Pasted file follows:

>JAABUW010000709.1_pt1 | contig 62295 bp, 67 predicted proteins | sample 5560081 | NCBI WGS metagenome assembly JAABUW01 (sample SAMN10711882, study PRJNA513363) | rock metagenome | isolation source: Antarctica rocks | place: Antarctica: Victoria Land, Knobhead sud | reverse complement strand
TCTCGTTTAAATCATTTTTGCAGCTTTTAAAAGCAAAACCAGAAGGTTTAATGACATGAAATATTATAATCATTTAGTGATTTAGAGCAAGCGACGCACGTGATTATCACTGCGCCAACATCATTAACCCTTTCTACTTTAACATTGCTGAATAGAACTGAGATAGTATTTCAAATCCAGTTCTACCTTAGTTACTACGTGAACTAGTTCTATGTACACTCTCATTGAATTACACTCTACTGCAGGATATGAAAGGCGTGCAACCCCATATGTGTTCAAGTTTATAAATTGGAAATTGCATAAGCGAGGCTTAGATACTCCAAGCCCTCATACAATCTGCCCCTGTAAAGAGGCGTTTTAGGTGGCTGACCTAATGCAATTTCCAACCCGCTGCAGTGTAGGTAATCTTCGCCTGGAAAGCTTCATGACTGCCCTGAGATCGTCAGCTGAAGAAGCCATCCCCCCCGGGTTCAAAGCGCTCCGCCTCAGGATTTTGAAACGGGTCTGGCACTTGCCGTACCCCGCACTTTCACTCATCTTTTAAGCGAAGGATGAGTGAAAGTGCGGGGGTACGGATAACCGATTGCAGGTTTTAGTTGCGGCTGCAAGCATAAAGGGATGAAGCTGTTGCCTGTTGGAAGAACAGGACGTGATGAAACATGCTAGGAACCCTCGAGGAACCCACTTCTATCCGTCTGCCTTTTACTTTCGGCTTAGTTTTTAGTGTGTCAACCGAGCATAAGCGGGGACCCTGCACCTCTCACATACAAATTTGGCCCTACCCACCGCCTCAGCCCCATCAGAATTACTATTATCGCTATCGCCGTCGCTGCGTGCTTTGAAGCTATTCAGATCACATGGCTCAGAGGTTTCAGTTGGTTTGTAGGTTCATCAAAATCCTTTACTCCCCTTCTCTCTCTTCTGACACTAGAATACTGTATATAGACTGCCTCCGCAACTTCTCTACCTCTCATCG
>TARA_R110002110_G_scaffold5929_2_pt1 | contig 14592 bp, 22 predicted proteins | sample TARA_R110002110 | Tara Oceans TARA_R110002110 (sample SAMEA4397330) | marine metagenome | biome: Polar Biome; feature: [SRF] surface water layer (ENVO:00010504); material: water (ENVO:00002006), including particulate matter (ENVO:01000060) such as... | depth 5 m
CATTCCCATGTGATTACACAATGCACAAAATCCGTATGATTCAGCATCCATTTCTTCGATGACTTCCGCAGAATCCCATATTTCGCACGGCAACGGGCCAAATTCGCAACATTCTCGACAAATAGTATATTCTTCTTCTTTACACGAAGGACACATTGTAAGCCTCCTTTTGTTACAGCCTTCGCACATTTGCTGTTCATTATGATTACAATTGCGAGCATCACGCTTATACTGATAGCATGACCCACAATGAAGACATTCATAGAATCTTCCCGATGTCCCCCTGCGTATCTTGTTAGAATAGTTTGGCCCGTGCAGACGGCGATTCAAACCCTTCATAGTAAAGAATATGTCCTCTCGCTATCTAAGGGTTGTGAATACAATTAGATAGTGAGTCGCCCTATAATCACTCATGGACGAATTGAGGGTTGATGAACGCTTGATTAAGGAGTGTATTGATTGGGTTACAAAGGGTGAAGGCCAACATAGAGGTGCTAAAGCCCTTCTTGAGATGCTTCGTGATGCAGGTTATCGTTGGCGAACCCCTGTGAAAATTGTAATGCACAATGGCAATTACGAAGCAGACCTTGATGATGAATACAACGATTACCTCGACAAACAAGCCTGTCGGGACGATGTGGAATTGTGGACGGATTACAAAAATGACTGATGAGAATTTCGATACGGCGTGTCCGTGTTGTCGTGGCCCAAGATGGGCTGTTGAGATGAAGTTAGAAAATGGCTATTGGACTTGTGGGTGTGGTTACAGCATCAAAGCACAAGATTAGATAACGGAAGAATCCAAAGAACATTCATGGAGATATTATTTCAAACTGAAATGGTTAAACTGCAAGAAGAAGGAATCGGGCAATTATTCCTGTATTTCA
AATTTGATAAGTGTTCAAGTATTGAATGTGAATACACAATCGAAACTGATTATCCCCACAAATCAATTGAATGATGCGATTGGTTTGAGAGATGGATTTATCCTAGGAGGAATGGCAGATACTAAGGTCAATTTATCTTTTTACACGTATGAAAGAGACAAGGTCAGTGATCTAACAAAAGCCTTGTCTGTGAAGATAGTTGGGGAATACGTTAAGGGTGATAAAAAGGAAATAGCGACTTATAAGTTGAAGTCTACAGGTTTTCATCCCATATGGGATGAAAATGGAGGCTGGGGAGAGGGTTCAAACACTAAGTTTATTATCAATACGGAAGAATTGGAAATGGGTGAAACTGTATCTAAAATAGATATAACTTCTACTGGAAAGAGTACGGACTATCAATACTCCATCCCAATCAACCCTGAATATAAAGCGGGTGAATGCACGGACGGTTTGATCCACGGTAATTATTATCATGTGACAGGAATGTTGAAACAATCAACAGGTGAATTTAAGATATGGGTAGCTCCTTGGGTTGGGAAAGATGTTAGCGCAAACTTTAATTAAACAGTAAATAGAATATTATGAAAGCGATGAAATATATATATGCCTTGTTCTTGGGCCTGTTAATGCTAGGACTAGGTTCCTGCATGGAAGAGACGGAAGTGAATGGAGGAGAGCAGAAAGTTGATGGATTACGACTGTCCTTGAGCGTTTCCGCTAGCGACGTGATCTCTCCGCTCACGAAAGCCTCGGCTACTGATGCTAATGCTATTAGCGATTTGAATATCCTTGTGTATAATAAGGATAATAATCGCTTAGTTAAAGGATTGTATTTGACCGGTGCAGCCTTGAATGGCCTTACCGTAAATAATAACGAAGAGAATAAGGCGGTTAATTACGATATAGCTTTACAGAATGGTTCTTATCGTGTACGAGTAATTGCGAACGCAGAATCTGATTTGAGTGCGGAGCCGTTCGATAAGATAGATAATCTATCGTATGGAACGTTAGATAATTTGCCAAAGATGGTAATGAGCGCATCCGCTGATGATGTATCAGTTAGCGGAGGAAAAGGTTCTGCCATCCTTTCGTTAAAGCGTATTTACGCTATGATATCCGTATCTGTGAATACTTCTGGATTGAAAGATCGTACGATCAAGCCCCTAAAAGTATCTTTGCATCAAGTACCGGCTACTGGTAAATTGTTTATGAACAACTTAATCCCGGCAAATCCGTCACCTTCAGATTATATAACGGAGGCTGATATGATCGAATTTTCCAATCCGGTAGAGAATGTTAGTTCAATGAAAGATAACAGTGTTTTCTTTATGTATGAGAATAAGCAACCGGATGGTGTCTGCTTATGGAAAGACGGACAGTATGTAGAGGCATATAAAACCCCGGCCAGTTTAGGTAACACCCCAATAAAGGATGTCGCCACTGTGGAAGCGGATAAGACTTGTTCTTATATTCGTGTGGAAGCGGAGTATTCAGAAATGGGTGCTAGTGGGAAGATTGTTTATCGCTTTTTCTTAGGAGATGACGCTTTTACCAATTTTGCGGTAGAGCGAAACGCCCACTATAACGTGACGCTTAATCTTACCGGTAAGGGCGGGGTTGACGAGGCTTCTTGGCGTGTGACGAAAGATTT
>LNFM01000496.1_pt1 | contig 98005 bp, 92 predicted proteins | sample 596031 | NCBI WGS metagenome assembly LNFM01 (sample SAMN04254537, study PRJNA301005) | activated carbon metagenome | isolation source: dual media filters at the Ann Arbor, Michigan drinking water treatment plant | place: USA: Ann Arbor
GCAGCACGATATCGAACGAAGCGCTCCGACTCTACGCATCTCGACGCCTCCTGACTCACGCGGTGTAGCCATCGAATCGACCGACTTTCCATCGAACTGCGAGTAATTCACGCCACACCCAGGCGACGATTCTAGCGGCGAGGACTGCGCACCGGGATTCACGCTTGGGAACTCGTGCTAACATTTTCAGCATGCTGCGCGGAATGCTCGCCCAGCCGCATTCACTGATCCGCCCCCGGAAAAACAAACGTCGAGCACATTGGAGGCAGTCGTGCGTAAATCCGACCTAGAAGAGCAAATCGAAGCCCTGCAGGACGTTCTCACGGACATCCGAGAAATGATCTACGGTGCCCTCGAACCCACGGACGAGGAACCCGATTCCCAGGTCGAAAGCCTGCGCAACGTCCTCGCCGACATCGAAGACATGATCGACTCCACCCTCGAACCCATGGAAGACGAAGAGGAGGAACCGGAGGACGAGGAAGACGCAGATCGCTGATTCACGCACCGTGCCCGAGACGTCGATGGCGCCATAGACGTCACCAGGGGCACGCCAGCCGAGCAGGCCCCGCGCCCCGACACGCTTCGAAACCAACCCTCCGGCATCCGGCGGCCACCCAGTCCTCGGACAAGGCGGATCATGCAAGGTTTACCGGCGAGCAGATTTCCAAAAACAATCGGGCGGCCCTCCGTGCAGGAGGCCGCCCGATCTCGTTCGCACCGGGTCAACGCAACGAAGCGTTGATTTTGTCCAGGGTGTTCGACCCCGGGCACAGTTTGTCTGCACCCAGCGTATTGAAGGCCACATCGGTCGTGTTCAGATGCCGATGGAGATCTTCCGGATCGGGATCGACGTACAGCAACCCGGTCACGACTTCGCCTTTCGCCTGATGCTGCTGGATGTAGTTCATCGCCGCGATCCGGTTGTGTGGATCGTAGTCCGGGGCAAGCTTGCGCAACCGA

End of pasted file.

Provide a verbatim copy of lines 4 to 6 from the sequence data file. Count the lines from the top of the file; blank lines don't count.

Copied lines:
CATTCCCATGTGATTACACAATGCACAAAATCCGTATGATTCAGCATCCATTTCTTCGATGACTTCCGCAGAATCCCATATTTCGCACGGCAACGGGCCAAATTCGCAACATTCTCGACAAATAGTATATTCTTCTTCTTTACACGAAGGACACATTGTAAGCCTCCTTTTGTTACAGCCTTCGCACATTTGCTGTTCATTATGATTACAATTGCGAGCATCACGCTTATACTGATAGCATGACCCACAATGAAGACATTCATAGAATCTTCCCGATGTCCCCCTGCGTATCTTGTTAGAATAGTTTGGCCCGTGCAGACGGCGATTCAAACCCTTCATAGTAAAGAATATGTCCTCTCGCTATCTAAGGGTTGTGAATACAATTAGATAGTGAGTCGCCCTATAATCACTCATGGACGAATTGAGGGTTGATGAACGCTTGATTAAGGAGTGTATTGATTGGGTTACAAAGGGTGAAGGCCAACATAGAGGTGCTAAAGCCCTTCTTGAGATGCTTCGTGATGCAGGTTATCGTTGGCGAACCCCTGTGAAAATTGTAATGCACAATGGCAATTACGAAGCAGACCTTGATGATGAATACAACGATTACCTCGACAAACAAGCCTGTCGGGACGATGTGGAATTGTGGACGGATTACAAAAATGACTGATGAGAATTTCGATACGGCGTGTCCGTGTTGTCGTGGCCCAAGATGGGCTGTTGAGATGAAGTTAGAAAATGGCTATTGGACTTGTGGGTGTGGTTACAGCATCAAAGCACAAGATTAGATAACGGAAGAATCCAAAGAACATTCATGGAGATATTATTTCAAACTGAAATGGTTAAACTGCAAGAAGAAGGAATCGGGCAATTATTCCTGTATTTCA
AATTTGATAAGTGTTCAAGTATTGAATGTGAATACACAATCGAAACTGATTATCCCCACAAATCAATTGAATGATGCGATTGGTTTGAGAGATGGATTTATCCTAGGAGGAATGGCAGATACTAAGGTCAATTTATCTTTTTACACGTATGAAAGAGACAAGGTCAGTGATCTAACAAAAGCCTTGTCTGTGAAGATAGTTGGGGAATACGTTAAGGGTGATAAAAAGGAAATAGCGACTTATAAGTTGAAGTCTACAGGTTTTCATCCCATATGGGATGAAAATGGAGGCTGGGGAGAGGGTTCAAACACTAAGTTTATTATCAATACGGAAGAATTGGAAATGGGTGAAACTGTATCTAAAATAGATATAACTTCTACTGGAAAGAGTACGGACTATCAATACTCCATCCCAATCAACCCTGAATATAAAGCGGGTGAATGCACGGACGGTTTGATCCACGGTAATTATTATCATGTGACAGGAATGTTGAAACAATCAACAGGTGAATTTAAGATATGGGTAGCTCCTTGGGTTGGGAAAGATGTTAGCGCAAACTTTAATTAAACAGTAAATAGAATATTATGAAAGCGATGAAATATATATATGCCTTGTTCTTGGGCCTGTTAATGCTAGGACTAGGTTCCTGCATGGAAGAGACGGAAGTGAATGGAGGAGAGCAGAAAGTTGATGGATTACGACTGTCCTTGAGCGTTTCCGCTAGCGACGTGATCTCTCCGCTCACGAAAGCCTCGGCTACTGATGCTAATGCTATTAGCGATTTGAATATCCTTGTGTATAATAAGGATAATAATCGCTTAGTTAAAGGATTGTATTTGACCGGTGCAGCCTTGAATGGCCTTACCGTAAATAATAACGAAGAGAATAAGGCGGTTAATTACGATATAGCTTTACAGAATGGTTCTTATCGTGTACGAGTAATTGCGAACGCAGAATCTGATTTGAGTGCGGAGCCGTTCGATAAGATAGATAATCTATCGTATGGAACGTTAGATAATTTGCCAAAGATGGTAATGAGCGCATCCGCTGATGATGTATCAGTTAGCGGAGGAAAAGGTTCTGCCATCCTTTCGTTAAAGCGTATTTACGCTATGATATCCGTATCTGTGAATACTTCTGGATTGAAAGATCGTACGATCAAGCCCCTAAAAGTATCTTTGCATCAAGTACCGGCTACTGGTAAATTGTTTATGAACAACTTAATCCCGGCAAATCCGTCACCTTCAGATTATATAACGGAGGCTGATATGATCGAATTTTCCAATCCGGTAGAGAATGTTAGTTCAATGAAAGATAACAGTGTTTTCTTTATGTATGAGAATAAGCAACCGGATGGTGTCTGCTTATGGAAAGACGGACAGTATGTAGAGGCATATAAAACCCCGGCCAGTTTAGGTAACACCCCAATAAAGGATGTCGCCACTGTGGAAGCGGATAAGACTTGTTCTTATATTCGTGTGGAAGCGGAGTATTCAGAAATGGGTGCTAGTGGGAAGATTGTTTATCGCTTTTTCTTAGGAGATGACGCTTTTACCAATTTTGCGGTAGAGCGAAACGCCCACTATAACGTGACGCTTAATCTTACCGGTAAGGGCGGGGTTGACGAGGCTTCTTGGCGTGTGACGAAAGATTT
>LNFM01000496.1_pt1 | contig 98005 bp, 92 predicted proteins | sample 596031 | NCBI WGS metagenome assembly LNFM01 (sample SAMN04254537, study PRJNA301005) | activated carbon metagenome | isolation source: dual media filters at the Ann Arbor, Michigan drinking water treatment plant | place: USA: Ann Arbor